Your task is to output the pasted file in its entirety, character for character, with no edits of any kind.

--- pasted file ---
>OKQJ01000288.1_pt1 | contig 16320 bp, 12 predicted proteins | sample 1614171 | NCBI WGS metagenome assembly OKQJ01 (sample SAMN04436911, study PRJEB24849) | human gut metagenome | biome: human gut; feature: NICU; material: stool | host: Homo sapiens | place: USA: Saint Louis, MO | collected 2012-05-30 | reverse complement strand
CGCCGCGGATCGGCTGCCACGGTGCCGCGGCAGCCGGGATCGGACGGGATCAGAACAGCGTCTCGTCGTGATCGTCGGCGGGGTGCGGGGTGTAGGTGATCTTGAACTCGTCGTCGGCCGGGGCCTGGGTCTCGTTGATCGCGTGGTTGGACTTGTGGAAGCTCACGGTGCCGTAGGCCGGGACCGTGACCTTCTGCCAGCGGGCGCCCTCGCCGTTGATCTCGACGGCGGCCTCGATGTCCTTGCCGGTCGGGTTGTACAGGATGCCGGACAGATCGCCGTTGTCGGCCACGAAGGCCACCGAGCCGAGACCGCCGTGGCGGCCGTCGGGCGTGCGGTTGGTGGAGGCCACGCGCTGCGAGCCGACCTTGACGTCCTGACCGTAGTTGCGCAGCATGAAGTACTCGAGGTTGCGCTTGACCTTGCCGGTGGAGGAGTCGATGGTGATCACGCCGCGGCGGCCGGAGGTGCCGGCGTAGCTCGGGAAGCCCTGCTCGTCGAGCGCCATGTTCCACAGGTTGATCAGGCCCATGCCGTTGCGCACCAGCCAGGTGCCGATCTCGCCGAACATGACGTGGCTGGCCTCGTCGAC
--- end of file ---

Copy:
>OKQJ01000288.1_pt1 | contig 16320 bp, 12 predicted proteins | sample 1614171 | NCBI WGS metagenome assembly OKQJ01 (sample SAMN04436911, study PRJEB24849) | human gut metagenome | biome: human gut; feature: NICU; material: stool | host: Homo sapiens | place: USA: Saint Louis, MO | collected 2012-05-30 | reverse complement strand
CGCCGCGGATCGGCTGCCACGGTGCCGCGGCAGCCGGGATCGGACGGGATCAGAACAGCGTCTCGTCGTGATCGTCGGCGGGGTGCGGGGTGTAGGTGATCTTGAACTCGTCGTCGGCCGGGGCCTGGGTCTCGTTGATCGCGTGGTTGGACTTGTGGAAGCTCACGGTGCCGTAGGCCGGGACCGTGACCTTCTGCCAGCGGGCGCCCTCGCCGTTGATCTCGACGGCGGCCTCGATGTCCTTGCCGGTCGGGTTGTACAGGATGCCGGACAGATCGCCGTTGTCGGCCACGAAGGCCACCGAGCCGAGACCGCCGTGGCGGCCGTCGGGCGTGCGGTTGGTGGAGGCCACGCGCTGCGAGCCGACCTTGACGTCCTGACCGTAGTTGCGCAGCATGAAGTACTCGAGGTTGCGCTTGACCTTGCCGGTGGAGGAGTCGATGGTGATCACGCCGCGGCGGCCGGAGGTGCCGGCGTAGCTCGGGAAGCCCTGCTCGTCGAGCGCCATGTTCCACAGGTTGATCAGGCCCATGCCGTTGCGCACCAGCCAGGTGCCGATCTCGCCGAACATGACGTGGCTGGCCTCGTCGAC